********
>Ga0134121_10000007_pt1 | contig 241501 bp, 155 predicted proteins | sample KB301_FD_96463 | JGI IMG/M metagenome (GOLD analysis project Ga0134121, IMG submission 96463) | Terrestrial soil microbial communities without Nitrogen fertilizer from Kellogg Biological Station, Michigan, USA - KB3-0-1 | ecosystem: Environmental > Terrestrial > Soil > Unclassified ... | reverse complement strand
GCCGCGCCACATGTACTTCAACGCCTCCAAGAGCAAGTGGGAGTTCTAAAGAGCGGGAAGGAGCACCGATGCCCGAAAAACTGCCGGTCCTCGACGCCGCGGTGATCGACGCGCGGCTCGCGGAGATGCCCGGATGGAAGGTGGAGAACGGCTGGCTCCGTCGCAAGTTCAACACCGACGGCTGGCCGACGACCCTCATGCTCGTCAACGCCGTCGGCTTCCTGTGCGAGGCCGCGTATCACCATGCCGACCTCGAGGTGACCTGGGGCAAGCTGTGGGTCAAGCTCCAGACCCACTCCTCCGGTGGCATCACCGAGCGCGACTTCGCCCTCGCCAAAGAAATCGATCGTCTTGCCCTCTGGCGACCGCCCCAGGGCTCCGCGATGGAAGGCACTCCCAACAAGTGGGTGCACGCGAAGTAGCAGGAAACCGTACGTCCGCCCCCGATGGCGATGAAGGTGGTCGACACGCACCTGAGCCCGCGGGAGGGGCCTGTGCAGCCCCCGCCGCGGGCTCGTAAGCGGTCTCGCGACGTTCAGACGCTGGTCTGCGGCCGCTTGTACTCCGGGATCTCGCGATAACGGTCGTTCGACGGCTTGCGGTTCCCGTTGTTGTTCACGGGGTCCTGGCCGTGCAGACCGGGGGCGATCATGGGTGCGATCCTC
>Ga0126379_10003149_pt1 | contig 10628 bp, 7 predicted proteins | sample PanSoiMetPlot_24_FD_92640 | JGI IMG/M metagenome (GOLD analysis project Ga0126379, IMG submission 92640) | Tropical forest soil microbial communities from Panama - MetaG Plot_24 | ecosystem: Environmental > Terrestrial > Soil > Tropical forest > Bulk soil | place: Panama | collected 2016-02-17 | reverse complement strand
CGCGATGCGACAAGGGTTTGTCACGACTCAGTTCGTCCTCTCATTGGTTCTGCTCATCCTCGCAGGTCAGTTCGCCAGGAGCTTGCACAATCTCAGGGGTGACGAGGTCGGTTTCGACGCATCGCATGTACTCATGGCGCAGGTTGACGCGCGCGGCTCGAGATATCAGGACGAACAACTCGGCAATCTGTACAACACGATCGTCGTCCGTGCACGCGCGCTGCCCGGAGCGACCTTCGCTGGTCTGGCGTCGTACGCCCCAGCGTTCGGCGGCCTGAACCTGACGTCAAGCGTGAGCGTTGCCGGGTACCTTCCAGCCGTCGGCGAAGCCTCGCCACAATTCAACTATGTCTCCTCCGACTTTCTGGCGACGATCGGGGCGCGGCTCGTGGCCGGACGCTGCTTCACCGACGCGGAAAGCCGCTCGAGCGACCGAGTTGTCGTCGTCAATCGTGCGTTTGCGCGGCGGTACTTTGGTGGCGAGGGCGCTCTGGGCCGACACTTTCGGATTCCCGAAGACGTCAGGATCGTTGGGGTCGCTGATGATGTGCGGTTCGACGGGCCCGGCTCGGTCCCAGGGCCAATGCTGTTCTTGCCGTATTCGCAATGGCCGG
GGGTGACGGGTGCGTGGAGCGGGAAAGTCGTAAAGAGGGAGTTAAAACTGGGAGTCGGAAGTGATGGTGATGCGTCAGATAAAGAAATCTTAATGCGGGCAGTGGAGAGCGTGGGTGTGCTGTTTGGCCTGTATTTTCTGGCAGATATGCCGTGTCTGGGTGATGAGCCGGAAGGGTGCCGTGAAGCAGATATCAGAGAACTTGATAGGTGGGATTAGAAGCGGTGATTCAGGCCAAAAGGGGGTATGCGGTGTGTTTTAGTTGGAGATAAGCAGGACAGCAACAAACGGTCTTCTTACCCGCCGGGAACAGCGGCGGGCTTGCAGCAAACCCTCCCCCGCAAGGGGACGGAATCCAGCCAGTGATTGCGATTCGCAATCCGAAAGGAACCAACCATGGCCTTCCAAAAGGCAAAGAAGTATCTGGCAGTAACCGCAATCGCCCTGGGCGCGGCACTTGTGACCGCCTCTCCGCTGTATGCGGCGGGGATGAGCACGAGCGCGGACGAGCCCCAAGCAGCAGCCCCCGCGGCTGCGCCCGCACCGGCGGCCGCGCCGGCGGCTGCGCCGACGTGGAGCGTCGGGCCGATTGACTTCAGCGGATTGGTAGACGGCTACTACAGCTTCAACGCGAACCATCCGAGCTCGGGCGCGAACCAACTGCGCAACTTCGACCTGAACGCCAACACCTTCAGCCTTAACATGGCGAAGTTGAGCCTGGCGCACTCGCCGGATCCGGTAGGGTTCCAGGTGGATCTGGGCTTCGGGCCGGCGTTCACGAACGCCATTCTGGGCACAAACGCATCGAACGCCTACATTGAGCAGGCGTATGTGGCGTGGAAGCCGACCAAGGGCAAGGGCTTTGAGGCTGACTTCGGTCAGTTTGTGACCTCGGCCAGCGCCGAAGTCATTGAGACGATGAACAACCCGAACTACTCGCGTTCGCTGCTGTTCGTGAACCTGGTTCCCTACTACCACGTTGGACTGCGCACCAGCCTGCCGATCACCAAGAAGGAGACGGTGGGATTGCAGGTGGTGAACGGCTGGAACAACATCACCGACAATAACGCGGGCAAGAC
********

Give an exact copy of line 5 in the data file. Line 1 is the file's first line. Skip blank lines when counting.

GGGTGACGGGTGCGTGGAGCGGGAAAGTCGTAAAGAGGGAGTTAAAACTGGGAGTCGGAAGTGATGGTGATGCGTCAGATAAAGAAATCTTAATGCGGGCAGTGGAGAGCGTGGGTGTGCTGTTTGGCCTGTATTTTCTGGCAGATATGCCGTGTCTGGGTGATGAGCCGGAAGGGTGCCGTGAAGCAGATATCAGAGAACTTGATAGGTGGGATTAGAAGCGGTGATTCAGGCCAAAAGGGGGTATGCGGTGTGTTTTAGTTGGAGATAAGCAGGACAGCAACAAACGGTCTTCTTACCCGCCGGGAACAGCGGCGGGCTTGCAGCAAACCCTCCCCCGCAAGGGGACGGAATCCAGCCAGTGATTGCGATTCGCAATCCGAAAGGAACCAACCATGGCCTTCCAAAAGGCAAAGAAGTATCTGGCAGTAACCGCAATCGCCCTGGGCGCGGCACTTGTGACCGCCTCTCCGCTGTATGCGGCGGGGATGAGCACGAGCGCGGACGAGCCCCAAGCAGCAGCCCCCGCGGCTGCGCCCGCACCGGCGGCCGCGCCGGCGGCTGCGCCGACGTGGAGCGTCGGGCCGATTGACTTCAGCGGATTGGTAGACGGCTACTACAGCTTCAACGCGAACCATCCGAGCTCGGGCGCGAACCAACTGCGCAACTTCGACCTGAACGCCAACACCTTCAGCCTTAACATGGCGAAGTTGAGCCTGGCGCACTCGCCGGATCCGGTAGGGTTCCAGGTGGATCTGGGCTTCGGGCCGGCGTTCACGAACGCCATTCTGGGCACAAACGCATCGAACGCCTACATTGAGCAGGCGTATGTGGCGTGGAAGCCGACCAAGGGCAAGGGCTTTGAGGCTGACTTCGGTCAGTTTGTGACCTCGGCCAGCGCCGAAGTCATTGAGACGATGAACAACCCGAACTACTCGCGTTCGCTGCTGTTCGTGAACCTGGTTCCCTACTACCACGTTGGACTGCGCACCAGCCTGCCGATCACCAAGAAGGAGACGGTGGGATTGCAGGTGGTGAACGGCTGGAACAACATCACCGACAATAACGCGGGCAAGAC